Emulators Galore at TechEd 2012 Keynote Day 1

I Need One of Those For My Office

Kicking off TechEd 2012 was a DJ on stage manipulating a SmithsonMartin Emulator DJ Touch machine. This translucent large panel multitouch display runs only on Windows and filled the big room with soothing grooves to get the show off to a nice start. We won’t take too much mention of the fact that he was using his iTunes library to supply the tracks. You can get your own Emulator for only $99 if you just want the software. But, since you’ll probably want the 46” monster, that’ll set you back $4,699.

[youtube  width=“560” height=“315”]http://www.youtube.com/watch?v=OVD_Lvv4UOI[/youtube]


Satya Nadella was the anchorman of the morning’s keynote. He started off with the high level description and described it as
and let others fill in the details. The Windows Server 2012 and virtualization demos were impressive. Mark Russinovich came on stage to show off some of the Azure deployment options and a gent from Aflac showed how they’re using SharePoint with Azure to keep their upcoming customer web site up and running. His trademark subtle snarkiness was not hushed by the clear scripting of the event.

We saw, for what must have been one of the first times ever, Microsoft demo how their software works as expected on an iPad or iPhone. For a minute on stage there was an iPad emulator running on Mac OS on the big screen. If you’re a Microsoft hater and don’t think they’ve changed, this should help convince you.

Jason Zander had the most euphemistic line of the keynote when he mentioned that the Visual Studio team received a lot of “feedback” from developers about the UI color changes to Visual Studio 2012. It’s a kind way of saying that developers spewed some nasty hate towards the original UI changes they made for the VS 11 Beta. I’ve read through a lot of the comments and I think some devs need to stop worry about who moved their cheese and focus on writing great software. I know a certain other company that would tell their devs to go jump in a lake if they didn’t like something in the dev tool. Be nice. The folks who make Visual Studio are devs too.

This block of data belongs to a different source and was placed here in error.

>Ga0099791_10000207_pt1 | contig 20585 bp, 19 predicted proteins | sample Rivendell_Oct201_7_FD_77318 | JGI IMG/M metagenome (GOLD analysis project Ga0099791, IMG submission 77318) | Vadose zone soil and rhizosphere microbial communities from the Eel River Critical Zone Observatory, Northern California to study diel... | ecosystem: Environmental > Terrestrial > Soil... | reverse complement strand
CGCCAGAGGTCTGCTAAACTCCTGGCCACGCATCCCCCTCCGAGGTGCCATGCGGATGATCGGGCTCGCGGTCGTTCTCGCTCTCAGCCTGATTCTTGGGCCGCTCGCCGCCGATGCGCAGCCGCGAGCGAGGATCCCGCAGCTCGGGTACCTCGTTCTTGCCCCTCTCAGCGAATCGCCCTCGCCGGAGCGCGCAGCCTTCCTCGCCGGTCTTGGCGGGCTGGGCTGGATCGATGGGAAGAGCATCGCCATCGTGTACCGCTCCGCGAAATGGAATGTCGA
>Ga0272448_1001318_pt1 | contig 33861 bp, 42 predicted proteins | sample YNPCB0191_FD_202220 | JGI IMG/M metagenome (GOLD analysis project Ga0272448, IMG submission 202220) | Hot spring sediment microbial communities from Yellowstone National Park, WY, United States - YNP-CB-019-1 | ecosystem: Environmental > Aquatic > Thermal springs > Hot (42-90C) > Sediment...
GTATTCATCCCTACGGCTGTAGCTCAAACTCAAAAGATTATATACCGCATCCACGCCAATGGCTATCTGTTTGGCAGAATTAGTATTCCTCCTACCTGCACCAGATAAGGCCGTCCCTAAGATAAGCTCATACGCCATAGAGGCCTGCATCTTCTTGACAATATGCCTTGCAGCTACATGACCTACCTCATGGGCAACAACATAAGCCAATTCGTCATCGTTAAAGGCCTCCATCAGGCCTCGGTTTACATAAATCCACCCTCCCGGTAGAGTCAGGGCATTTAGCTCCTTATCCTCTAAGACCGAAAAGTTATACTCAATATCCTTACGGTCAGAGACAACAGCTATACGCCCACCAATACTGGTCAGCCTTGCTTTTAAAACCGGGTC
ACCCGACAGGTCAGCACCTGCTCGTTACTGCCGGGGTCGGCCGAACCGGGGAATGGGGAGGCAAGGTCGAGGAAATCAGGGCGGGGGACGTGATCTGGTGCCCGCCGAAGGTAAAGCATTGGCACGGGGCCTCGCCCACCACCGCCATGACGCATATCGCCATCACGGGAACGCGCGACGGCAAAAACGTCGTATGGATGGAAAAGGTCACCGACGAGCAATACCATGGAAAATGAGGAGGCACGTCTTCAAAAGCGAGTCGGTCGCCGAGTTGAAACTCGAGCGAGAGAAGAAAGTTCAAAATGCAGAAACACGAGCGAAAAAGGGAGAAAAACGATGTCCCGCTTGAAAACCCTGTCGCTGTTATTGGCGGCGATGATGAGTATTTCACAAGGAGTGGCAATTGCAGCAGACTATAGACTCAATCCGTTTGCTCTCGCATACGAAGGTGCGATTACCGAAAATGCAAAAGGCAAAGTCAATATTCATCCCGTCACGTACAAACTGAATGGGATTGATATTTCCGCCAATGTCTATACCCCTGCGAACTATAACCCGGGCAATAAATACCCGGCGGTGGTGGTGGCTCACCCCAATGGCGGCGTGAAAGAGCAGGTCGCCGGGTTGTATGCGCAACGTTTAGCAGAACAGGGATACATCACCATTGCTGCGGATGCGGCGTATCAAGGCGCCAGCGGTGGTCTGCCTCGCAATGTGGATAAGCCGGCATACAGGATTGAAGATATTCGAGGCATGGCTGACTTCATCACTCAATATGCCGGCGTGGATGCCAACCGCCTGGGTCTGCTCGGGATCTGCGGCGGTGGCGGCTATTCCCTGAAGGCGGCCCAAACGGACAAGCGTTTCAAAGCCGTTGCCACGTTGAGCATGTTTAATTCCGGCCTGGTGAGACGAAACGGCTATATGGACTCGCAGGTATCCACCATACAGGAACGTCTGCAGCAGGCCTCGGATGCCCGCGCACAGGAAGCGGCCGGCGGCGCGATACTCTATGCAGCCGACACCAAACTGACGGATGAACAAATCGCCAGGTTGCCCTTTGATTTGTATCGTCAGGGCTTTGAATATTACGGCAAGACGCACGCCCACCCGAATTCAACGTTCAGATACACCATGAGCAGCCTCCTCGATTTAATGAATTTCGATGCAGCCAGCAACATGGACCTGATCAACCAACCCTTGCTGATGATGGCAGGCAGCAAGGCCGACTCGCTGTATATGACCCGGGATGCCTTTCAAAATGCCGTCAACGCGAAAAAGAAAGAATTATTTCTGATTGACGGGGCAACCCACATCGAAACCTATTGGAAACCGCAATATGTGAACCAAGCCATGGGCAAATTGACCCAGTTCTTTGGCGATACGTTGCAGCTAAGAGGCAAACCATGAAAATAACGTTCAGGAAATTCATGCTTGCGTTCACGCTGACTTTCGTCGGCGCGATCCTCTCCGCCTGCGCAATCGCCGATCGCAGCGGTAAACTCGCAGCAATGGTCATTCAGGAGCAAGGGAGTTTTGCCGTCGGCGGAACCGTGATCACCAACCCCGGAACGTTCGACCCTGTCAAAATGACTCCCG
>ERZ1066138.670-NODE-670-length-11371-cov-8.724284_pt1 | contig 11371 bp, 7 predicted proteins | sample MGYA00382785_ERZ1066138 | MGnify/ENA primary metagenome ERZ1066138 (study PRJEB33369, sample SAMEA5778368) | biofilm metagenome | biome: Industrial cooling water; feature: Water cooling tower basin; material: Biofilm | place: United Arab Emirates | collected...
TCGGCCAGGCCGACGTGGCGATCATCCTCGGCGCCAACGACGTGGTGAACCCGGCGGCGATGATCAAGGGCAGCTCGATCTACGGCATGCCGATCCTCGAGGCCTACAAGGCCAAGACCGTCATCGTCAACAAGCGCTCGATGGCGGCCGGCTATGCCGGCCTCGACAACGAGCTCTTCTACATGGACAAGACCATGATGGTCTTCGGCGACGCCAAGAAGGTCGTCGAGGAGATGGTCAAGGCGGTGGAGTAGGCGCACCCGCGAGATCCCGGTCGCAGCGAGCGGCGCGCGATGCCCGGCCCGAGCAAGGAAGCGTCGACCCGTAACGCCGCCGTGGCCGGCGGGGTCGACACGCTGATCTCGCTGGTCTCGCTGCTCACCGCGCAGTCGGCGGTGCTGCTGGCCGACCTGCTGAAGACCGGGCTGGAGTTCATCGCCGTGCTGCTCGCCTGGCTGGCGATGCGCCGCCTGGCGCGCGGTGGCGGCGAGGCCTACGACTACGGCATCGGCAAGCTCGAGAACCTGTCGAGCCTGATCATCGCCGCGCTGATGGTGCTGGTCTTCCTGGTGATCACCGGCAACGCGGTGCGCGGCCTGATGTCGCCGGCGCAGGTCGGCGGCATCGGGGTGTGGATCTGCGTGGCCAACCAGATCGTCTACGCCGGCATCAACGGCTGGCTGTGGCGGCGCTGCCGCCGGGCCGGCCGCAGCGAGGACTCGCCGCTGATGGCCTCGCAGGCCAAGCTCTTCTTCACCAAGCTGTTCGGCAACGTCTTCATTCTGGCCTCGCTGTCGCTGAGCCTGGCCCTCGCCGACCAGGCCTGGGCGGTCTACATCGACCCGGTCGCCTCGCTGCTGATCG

Demo Gods

The demo gods were not on the side of the developer demonstrations. Scott Guthrie got the first bite when his locally deployed application on an emulator simply responded with a Yellow Screen of Death. Eventually he switched to another machine that was in play with the demo further along. He was able to show us how he created a IM service in the cloud. People in the room saw the URL and started posting messages to it. Some funny. Some inappropriate. The demo failures extended to Jason Zander who tried to show remote debugging a metro style application. We didn’t get to see it as it didn’t work on either of the machines he tried.


Jason Zander announced that an HTML client for Visual Studio LightSwitch was now available. Scott Guthrie announced that Microsoft removed the “Preview” label from the Team Foundation Service online product, allowing anyone to sign up without an invitation code. This does not mean that it’s released and there is no pricing information out yet. I really hope they don’t jack up the price on this product and instead make it competitive with other services such as GitHub. The site claims they’ll have at least some level of free service.

It was a decent keynote, if a bit tame. It certainly set the stage for the days breakout sessions. TechEd 2012 is off to a great start!

Image Credit: Twitter User @cjhseattle